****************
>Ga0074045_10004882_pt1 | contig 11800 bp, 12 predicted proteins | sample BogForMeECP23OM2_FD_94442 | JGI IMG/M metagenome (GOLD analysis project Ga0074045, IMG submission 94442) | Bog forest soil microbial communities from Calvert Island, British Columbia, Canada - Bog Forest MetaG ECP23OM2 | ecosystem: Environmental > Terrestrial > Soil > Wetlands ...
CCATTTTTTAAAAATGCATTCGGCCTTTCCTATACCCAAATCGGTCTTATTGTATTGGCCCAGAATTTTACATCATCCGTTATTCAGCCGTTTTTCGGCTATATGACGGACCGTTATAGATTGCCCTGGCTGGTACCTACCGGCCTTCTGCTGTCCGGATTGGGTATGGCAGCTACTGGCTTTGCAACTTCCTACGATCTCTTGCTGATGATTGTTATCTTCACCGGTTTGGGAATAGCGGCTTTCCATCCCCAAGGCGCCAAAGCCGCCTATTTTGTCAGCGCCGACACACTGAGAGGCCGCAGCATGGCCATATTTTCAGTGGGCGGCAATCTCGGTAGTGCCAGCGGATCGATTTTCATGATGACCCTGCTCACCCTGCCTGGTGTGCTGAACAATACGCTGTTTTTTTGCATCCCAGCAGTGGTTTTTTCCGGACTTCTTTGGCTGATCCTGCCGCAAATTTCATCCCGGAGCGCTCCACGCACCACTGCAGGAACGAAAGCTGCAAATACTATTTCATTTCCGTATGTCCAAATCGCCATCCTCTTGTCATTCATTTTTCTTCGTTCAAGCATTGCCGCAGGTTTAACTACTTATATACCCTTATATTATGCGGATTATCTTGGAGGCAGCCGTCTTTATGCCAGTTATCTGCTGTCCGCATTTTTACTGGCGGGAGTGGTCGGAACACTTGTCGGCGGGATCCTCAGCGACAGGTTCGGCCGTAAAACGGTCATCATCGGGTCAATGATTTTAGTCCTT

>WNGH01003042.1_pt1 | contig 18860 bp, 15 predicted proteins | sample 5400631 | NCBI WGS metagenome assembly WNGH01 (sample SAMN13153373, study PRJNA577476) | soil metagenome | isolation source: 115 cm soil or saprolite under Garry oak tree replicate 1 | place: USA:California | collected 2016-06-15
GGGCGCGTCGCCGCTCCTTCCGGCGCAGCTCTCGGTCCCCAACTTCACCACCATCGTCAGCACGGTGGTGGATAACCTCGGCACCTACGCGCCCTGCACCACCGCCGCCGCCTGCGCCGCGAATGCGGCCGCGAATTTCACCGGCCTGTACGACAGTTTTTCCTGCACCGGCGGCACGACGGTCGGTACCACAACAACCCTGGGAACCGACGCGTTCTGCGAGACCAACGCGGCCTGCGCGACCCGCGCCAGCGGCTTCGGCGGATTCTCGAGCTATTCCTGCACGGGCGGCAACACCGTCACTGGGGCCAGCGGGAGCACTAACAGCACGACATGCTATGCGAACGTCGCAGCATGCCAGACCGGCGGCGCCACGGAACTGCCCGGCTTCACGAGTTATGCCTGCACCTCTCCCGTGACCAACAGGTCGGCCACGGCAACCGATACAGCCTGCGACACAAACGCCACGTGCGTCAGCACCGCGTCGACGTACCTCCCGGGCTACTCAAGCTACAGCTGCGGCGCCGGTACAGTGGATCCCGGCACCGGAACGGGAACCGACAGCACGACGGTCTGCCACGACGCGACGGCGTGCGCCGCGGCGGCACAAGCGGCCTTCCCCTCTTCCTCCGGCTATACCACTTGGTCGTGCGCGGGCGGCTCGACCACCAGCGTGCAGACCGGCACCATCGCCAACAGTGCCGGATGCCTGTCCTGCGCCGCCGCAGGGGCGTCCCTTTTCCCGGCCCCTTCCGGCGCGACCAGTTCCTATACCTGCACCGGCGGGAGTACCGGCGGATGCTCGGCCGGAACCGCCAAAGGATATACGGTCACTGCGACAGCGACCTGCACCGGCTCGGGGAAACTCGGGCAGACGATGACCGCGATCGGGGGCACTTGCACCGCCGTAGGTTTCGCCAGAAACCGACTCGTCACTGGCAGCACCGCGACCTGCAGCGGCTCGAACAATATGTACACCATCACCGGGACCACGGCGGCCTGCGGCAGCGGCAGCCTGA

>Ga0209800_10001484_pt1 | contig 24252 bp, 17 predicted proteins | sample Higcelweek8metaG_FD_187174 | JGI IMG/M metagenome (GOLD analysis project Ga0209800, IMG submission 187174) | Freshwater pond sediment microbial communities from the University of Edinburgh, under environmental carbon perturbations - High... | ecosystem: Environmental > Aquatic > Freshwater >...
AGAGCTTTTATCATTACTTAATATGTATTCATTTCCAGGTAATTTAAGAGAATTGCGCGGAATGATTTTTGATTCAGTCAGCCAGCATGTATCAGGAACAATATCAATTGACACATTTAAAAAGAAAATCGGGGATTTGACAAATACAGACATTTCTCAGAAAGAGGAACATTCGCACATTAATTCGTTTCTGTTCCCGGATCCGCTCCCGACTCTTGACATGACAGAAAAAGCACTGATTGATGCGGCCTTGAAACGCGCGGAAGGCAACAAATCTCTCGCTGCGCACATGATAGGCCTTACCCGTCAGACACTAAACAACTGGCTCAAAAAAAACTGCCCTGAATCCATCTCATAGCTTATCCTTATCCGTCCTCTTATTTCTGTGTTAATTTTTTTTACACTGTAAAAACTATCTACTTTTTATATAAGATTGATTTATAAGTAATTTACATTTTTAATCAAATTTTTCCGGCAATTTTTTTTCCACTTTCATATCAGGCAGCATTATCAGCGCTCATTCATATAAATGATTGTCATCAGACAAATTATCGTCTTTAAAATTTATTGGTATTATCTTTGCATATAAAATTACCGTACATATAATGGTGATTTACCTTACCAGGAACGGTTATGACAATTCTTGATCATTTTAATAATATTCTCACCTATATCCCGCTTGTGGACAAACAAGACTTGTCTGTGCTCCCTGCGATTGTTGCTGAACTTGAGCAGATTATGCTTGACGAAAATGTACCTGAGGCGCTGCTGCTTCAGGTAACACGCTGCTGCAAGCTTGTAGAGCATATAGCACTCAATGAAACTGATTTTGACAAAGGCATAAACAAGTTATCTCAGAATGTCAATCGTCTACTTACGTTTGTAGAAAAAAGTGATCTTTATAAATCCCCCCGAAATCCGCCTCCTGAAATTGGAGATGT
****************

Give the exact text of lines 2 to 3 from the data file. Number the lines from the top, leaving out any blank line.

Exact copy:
CCATTTTTTAAAAATGCATTCGGCCTTTCCTATACCCAAATCGGTCTTATTGTATTGGCCCAGAATTTTACATCATCCGTTATTCAGCCGTTTTTCGGCTATATGACGGACCGTTATAGATTGCCCTGGCTGGTACCTACCGGCCTTCTGCTGTCCGGATTGGGTATGGCAGCTACTGGCTTTGCAACTTCCTACGATCTCTTGCTGATGATTGTTATCTTCACCGGTTTGGGAATAGCGGCTTTCCATCCCCAAGGCGCCAAAGCCGCCTATTTTGTCAGCGCCGACACACTGAGAGGCCGCAGCATGGCCATATTTTCAGTGGGCGGCAATCTCGGTAGTGCCAGCGGATCGATTTTCATGATGACCCTGCTCACCCTGCCTGGTGTGCTGAACAATACGCTGTTTTTTTGCATCCCAGCAGTGGTTTTTTCCGGACTTCTTTGGCTGATCCTGCCGCAAATTTCATCCCGGAGCGCTCCACGCACCACTGCAGGAACGAAAGCTGCAAATACTATTTCATTTCCGTATGTCCAAATCGCCATCCTCTTGTCATTCATTTTTCTTCGTTCAAGCATTGCCGCAGGTTTAACTACTTATATACCCTTATATTATGCGGATTATCTTGGAGGCAGCCGTCTTTATGCCAGTTATCTGCTGTCCGCATTTTTACTGGCGGGAGTGGTCGGAACACTTGTCGGCGGGATCCTCAGCGACAGGTTCGGCCGTAAAACGGTCATCATCGGGTCAATGATTTTAGTCCTT

>WNGH01003042.1_pt1 | contig 18860 bp, 15 predicted proteins | sample 5400631 | NCBI WGS metagenome assembly WNGH01 (sample SAMN13153373, study PRJNA577476) | soil metagenome | isolation source: 115 cm soil or saprolite under Garry oak tree replicate 1 | place: USA:California | collected 2016-06-15